Momentarily, they reached a door. It took Ghetz a moment to realize where they were. When he did, he let his breath out in surprise. This was the Eastern Tower. He hadn't been here since he was a child. Melchior grabbed a torch from the wall and pulled open the rusty door with a sound like a banshee screeching. For as long as he'd lived in the castle, Ghetz remembered the door making that sound. It used to take him and Nadia together to force it open. He smiled, then shook his head. It seemed inappropriate for him to be reliving moments of happiness at such a grave time. Yet, as they entered the long spiral staircase that lay beyond the door, more memories came rushing to surround him like a comforting quilt. The footsteps of two small children seemed to run past him and the light of Melchior's torch became the sun on hot summer days.
"Watch your step," Melchior said, holding the torch close to the stairs and squinting through his glasses at each step. Ghetz barely heard him. He was remembering other words in another time, as a young princess taunted him to beat her to the top of the stairs. He had chased her with wild abandon, ignoring the fact that their game was a dangerous one, that a single misstep could send them tumbling down the stone stairway. They had been beyond such worries, then. Fears of death, or of injury, were unfathomable. Fear is something that people learn with age, something they have to be taught. Back in those days they could lose themselves in the simplest of life's pleasures: the very fact of being alive. Ghetz hadn't clung to the stone wall as he was now, taking every step carefully and deliberately. He had taken the stairs two at a time, never looking where he was going, trusting that he wouldn't fall. And while he was with Nadia, he never did.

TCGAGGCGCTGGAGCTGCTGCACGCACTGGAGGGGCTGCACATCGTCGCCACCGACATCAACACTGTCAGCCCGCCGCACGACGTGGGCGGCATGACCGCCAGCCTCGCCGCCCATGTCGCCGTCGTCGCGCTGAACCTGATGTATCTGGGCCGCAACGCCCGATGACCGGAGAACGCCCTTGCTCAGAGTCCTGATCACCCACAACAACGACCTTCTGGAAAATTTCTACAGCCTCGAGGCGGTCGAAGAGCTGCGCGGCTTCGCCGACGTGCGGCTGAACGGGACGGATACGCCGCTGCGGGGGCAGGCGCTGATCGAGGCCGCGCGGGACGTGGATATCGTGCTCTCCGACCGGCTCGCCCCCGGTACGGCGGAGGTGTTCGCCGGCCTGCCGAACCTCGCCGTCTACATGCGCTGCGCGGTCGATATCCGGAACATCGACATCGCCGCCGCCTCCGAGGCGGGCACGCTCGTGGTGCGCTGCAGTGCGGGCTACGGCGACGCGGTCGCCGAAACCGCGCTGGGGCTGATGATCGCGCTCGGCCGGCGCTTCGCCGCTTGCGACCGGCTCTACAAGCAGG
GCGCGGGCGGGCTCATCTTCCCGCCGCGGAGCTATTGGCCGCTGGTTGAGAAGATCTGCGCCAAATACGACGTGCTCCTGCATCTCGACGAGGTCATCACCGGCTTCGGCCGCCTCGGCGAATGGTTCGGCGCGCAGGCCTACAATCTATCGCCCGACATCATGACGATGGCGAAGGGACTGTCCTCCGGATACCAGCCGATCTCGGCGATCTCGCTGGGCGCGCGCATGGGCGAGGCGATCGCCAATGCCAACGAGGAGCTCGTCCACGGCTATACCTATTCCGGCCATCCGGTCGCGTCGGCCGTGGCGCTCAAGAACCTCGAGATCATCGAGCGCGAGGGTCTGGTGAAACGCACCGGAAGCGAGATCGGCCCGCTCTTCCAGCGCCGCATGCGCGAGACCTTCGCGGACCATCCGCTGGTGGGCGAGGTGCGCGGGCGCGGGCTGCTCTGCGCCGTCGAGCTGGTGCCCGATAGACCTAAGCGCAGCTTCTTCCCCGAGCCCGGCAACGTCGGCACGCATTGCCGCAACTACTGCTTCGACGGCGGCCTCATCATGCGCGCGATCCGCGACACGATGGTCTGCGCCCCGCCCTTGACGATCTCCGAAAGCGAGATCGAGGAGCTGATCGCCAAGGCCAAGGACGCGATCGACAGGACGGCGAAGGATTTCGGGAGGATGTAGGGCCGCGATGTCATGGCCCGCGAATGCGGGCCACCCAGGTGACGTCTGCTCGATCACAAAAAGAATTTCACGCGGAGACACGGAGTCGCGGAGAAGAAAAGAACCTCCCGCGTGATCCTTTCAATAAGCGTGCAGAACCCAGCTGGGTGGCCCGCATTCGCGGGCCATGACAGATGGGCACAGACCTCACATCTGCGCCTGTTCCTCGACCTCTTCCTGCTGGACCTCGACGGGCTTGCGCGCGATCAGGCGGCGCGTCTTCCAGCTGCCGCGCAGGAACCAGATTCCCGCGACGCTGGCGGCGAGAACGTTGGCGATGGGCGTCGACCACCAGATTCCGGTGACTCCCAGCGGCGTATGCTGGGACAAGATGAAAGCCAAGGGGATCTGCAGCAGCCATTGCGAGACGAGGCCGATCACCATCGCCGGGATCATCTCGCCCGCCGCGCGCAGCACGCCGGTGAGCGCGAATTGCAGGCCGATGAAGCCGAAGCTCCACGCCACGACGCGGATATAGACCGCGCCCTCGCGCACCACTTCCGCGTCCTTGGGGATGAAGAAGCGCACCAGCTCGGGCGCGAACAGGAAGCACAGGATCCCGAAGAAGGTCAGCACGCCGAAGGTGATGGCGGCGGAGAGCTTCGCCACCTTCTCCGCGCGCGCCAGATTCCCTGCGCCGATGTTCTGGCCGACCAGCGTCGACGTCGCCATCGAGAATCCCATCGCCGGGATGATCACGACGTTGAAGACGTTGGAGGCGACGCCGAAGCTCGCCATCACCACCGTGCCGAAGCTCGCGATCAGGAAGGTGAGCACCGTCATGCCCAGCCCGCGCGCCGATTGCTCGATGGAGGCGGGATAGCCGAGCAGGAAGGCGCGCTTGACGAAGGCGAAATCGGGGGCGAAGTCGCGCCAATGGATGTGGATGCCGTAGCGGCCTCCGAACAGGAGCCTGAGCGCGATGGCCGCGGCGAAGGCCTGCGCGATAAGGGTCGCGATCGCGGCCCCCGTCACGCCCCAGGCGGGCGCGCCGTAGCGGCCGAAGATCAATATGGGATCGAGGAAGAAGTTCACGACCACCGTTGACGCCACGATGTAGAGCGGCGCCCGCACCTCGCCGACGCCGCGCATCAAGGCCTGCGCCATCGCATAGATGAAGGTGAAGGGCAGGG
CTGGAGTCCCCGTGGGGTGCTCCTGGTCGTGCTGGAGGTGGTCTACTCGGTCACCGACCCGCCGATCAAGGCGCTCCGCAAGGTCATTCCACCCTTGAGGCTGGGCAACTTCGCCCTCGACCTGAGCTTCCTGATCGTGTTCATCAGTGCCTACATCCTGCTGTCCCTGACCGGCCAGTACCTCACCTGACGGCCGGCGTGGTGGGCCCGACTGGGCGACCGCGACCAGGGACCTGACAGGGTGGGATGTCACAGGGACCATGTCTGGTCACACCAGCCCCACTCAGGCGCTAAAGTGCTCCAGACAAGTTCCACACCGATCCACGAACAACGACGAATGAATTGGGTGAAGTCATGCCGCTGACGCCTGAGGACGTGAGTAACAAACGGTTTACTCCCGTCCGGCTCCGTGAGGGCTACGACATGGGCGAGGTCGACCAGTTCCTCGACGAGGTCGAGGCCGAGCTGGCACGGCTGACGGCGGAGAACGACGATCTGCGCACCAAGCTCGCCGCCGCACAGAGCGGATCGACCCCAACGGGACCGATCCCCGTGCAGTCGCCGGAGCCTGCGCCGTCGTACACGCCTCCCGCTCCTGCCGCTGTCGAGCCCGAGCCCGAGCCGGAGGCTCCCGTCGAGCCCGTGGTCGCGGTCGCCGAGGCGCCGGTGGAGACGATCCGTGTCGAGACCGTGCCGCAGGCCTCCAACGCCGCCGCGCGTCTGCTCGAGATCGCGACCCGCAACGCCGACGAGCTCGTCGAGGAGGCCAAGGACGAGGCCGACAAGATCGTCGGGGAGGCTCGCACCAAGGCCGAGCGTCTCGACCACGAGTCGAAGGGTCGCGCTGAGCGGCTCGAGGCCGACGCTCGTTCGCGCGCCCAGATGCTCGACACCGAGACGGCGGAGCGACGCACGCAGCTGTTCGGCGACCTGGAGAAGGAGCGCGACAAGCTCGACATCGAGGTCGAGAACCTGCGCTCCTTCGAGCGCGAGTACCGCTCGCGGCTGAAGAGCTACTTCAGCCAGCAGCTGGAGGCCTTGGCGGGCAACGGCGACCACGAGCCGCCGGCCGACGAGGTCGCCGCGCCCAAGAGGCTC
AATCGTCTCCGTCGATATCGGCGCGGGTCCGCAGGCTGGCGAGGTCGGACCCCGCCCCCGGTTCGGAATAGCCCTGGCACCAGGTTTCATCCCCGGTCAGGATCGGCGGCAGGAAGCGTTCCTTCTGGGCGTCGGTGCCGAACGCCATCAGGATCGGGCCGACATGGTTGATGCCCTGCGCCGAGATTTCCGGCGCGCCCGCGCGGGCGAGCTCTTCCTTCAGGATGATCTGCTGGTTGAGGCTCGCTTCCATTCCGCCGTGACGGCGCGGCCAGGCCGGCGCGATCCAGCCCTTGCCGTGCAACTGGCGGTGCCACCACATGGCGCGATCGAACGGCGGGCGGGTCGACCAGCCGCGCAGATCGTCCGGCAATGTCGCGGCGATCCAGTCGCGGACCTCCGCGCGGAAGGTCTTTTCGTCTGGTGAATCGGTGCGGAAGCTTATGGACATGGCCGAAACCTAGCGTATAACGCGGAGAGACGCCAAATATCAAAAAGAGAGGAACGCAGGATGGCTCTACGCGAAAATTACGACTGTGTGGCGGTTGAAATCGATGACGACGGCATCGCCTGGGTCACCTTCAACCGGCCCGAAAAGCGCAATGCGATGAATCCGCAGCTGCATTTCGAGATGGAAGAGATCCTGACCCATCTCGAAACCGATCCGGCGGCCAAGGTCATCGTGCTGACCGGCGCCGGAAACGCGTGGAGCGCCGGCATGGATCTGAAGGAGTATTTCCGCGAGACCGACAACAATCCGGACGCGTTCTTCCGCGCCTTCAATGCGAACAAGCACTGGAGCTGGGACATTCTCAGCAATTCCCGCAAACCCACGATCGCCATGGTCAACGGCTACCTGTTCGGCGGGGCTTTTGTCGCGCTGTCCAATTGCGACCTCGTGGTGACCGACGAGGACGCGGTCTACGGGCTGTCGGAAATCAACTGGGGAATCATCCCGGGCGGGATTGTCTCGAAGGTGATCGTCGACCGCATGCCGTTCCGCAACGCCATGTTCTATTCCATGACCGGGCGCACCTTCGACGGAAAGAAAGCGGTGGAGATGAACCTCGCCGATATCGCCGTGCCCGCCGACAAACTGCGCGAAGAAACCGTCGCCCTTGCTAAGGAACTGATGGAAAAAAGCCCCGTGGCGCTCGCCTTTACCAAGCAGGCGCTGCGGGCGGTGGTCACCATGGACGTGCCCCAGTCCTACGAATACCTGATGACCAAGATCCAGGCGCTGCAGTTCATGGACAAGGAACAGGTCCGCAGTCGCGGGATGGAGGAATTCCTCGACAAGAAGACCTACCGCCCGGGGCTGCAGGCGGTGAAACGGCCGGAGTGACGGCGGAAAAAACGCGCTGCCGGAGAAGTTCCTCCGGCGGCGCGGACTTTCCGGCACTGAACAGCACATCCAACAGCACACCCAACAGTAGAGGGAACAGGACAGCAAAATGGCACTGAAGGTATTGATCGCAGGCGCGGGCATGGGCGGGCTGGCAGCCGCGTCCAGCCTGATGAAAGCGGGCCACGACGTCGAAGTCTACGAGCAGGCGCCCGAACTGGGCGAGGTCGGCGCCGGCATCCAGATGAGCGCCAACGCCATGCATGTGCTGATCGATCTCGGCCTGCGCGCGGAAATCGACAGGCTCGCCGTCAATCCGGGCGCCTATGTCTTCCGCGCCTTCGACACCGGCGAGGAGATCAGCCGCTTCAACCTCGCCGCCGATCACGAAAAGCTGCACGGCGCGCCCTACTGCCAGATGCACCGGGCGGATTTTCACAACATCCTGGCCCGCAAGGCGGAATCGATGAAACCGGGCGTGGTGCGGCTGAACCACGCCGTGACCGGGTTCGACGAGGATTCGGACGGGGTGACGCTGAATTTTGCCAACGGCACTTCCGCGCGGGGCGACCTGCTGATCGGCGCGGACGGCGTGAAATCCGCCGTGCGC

The stairway spiraled for many levels. Every once in a while, there was a landing with a door. Usually, the door led back into the castle, and Ghetz and Nadia had explored these branching hallways and passages with glee. There was one door, however, that they always hesitated outside of. It was located at the very top of the stairs. The first person to touch the door would be the winner of the race. Ghetz usually lost. He would arrive, panting, to find her waiting. He remembered her posture: hands on her hips, she would lean slightly forward and warn him away in a scolding tone from opening the door.
"That's the door to dreams," she said. "Open it, and all your dreams will be whisked away." She would make him swear never to open it and then together the two of them would sit on the top stair and imagine what grand things could lie beyond the door. Nadia was an excellent story teller. She would invent whole worlds, filled with adventures and people needing to be saved. Ghetz would add the occasional detail, but mostly he listened, enraptured. The two of them would stay that way as long as they could, which was usually until a harried servant would find them and shoo them back down the stairs and out of the tower.